The Centers for Disease Control and Prevention is under fire after a report by leading biohazard safety experts shows inadequacy abounds. The experts say there is “inadequate” training, lack of leadership and commitment toward safety, and a significant percentage of staff are afraid to report accidents. These issues have resulted in CDC lab mishaps that left employees potentially exposed to some of the world’s most dangerous pathogens, including bird flu, Ebola, and Anthrax.
USA Today reports that the group of external biosafety experts, which were appointed by the CDC to investigate safety concerns following lab mishaps last year involving the bird flu and Anthrax, found that the CDC is losing credibility, as the agency seems to view itself as “special” and exempt from proper safety protocol.
“We are very concerned that the CDC is on the way to losing credibility. The CDC must not see itself as ‘special’. The internal controls and rules that the rest of the world works under also apply to CDC.”
Three high-profile incidents involved extremely deadly pathogens. The most recent incident involved a lab mix-up that left a CDC lab worker exposed to the deadly Ebola virus. Another incident last year involved Anthrax. Dozens of employees with the CDC were exposed to the deadly agent used in bioterrorism. As if that wasn’t enough for one year, a CDC lab sent a specimen that was cross-contaminated with a lethal strain of avian flu without knowing it.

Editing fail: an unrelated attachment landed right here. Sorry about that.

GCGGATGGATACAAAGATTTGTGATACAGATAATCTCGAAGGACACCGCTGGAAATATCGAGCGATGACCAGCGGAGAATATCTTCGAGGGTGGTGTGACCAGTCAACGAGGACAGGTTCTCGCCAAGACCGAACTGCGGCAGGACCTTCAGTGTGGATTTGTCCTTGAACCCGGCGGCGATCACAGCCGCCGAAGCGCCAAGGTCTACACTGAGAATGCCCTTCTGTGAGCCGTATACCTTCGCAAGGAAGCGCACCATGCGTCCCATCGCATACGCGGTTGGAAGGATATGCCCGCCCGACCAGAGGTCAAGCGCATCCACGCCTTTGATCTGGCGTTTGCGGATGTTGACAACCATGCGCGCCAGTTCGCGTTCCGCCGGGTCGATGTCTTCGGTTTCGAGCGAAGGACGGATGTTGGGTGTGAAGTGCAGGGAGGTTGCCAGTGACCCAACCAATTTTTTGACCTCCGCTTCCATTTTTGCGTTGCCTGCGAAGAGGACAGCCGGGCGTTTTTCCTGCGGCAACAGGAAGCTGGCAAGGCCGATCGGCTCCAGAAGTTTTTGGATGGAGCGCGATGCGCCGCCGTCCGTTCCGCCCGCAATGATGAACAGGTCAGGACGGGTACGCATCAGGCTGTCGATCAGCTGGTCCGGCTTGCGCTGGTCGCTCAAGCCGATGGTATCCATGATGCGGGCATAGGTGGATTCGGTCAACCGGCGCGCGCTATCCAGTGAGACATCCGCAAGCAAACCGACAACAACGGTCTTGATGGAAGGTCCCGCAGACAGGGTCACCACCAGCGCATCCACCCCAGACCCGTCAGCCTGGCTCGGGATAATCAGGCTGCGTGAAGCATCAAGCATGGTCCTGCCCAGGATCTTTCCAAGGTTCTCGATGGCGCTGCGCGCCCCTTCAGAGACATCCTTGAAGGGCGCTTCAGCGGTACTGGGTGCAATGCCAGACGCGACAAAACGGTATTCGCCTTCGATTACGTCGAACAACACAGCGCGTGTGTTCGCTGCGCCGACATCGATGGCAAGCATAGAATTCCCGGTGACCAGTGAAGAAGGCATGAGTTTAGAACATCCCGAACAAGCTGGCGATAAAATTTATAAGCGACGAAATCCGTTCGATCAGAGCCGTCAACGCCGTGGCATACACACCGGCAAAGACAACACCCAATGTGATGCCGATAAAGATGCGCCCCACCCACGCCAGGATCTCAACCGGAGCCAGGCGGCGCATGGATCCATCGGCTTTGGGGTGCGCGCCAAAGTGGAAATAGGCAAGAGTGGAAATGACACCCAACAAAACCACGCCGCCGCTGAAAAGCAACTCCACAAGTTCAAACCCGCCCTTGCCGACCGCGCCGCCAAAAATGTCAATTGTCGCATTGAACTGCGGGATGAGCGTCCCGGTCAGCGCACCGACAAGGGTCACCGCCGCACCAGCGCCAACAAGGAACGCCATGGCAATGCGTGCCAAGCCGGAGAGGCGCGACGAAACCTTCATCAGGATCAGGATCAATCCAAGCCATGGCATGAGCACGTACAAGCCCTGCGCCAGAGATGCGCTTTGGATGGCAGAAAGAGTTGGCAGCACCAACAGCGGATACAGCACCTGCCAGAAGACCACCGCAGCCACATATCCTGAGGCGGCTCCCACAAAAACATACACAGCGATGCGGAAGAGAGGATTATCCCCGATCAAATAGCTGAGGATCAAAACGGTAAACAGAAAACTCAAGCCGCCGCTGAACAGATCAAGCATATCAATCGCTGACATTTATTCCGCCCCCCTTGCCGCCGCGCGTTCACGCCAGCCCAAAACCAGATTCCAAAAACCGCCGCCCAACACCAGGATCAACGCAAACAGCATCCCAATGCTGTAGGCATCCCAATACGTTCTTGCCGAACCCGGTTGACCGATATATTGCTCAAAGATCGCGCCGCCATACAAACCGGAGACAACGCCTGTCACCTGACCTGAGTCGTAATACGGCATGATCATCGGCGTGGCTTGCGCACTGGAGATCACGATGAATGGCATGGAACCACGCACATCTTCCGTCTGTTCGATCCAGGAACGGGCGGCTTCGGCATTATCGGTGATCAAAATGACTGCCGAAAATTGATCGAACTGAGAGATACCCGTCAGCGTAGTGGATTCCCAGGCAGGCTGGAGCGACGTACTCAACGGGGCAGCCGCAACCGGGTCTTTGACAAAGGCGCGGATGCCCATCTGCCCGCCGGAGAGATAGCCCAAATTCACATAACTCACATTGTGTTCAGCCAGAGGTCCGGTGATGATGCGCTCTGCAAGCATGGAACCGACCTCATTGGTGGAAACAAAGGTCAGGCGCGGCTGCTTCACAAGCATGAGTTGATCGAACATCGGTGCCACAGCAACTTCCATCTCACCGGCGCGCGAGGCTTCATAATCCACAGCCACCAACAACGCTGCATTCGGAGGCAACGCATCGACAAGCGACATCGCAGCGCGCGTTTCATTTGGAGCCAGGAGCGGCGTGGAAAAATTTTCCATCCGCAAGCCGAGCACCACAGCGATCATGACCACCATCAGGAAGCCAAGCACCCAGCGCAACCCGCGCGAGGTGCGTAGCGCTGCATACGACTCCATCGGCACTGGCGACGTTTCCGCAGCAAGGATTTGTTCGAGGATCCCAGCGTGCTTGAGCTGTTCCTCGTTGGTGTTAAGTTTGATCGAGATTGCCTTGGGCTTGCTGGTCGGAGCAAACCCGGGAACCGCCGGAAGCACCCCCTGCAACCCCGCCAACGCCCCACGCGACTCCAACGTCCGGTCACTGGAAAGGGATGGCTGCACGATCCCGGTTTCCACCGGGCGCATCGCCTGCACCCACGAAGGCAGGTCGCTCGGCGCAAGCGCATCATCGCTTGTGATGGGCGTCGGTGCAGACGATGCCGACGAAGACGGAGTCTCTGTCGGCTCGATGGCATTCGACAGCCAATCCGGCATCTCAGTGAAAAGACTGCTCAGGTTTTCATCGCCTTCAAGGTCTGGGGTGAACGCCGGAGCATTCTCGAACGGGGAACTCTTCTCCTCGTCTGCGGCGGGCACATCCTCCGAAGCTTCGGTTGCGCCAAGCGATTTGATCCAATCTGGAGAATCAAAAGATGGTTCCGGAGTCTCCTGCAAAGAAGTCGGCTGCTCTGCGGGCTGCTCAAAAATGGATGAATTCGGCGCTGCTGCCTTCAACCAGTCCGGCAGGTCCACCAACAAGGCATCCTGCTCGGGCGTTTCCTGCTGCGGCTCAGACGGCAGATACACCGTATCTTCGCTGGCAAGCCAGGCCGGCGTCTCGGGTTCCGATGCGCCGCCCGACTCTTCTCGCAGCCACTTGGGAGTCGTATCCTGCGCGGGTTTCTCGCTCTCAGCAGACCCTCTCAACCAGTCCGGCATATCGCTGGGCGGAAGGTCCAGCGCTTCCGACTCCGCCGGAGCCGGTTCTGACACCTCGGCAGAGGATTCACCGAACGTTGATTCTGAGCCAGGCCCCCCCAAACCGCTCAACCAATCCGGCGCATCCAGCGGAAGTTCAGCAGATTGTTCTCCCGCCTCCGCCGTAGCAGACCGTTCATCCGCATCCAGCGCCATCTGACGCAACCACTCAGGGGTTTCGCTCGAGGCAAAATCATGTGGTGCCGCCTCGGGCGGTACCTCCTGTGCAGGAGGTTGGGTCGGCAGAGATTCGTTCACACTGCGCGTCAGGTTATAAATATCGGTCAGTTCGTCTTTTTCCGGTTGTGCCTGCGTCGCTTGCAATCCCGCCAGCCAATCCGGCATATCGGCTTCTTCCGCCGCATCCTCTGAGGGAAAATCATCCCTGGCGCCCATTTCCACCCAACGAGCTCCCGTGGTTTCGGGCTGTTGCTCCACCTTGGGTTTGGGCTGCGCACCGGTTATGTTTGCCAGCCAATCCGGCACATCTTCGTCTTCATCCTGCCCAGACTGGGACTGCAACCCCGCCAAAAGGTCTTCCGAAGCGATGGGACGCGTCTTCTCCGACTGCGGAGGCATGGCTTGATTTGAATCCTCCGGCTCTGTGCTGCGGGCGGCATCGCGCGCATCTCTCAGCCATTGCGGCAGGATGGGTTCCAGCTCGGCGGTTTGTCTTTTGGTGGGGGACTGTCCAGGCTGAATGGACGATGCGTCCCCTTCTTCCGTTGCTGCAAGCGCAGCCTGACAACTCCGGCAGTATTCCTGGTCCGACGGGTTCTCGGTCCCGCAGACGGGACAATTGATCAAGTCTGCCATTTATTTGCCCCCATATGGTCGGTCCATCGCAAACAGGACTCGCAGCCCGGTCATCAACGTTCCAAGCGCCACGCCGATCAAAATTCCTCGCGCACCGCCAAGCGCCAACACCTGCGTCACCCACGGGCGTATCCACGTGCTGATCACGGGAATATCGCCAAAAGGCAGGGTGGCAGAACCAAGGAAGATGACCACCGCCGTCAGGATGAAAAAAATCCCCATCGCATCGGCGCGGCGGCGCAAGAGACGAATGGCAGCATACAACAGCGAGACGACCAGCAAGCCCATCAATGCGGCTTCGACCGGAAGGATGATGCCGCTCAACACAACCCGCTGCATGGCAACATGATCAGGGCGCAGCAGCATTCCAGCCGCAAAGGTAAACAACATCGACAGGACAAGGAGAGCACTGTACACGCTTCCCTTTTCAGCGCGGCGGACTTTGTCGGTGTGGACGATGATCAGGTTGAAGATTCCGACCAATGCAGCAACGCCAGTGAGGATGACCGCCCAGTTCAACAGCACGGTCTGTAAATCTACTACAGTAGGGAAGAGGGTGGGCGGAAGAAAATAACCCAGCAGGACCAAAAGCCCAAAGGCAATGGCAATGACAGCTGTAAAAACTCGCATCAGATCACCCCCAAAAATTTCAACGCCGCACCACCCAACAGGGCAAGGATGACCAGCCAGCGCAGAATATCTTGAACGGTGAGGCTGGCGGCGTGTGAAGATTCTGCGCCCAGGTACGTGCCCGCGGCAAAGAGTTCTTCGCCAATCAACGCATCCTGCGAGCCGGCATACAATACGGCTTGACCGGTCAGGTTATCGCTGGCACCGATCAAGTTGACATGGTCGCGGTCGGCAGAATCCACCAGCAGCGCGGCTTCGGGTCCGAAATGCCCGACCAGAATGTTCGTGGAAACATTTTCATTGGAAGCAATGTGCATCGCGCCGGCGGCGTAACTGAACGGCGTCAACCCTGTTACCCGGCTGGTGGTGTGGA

With three potentially devastating lab mishaps, Congress demanded that action be taken to ensure the CDC was following proper safety protocols. Therefore, the biohazard experts team was assembled. However, the findings were quite disturbing and included a laundry list of items that should be addressed within the health organization.
One major concern outlined by the safety committee involved the apprehension of lab workers to report an accident, especially among those working with the most deadly of pathogens.
“A significant percentage of CDC staff have concerns about experiencing negative repercussions, either personally or more generally to the Agency, as a result of reporting incidents involving exposures to pathogenic organisms or other hazardous materials. Some staff members working in Select Agent laboratories fear regulatory or other negative repercussions as a result of incident reporting.”
The committee noted that the CDC should focus on a “culture of responsible science and accountability,” as currently it appears that lab workers are more concerned with violating CDC “Select Agent” rules, that involve violations of transporting a pathogen, than the actual biohazard risk the mishaps posed.
“Efforts to establish a culture of responsible science and accountability are of critical importance. This culture of responsible science will require prompt and accurate reporting of incidents or breaches in standard protocol without fear of reprimand or punishment.”
What do you think about the CDC biosafety committees report? Does the CDC act as though it is “special” and does not have to abide by standard lab safety protocols?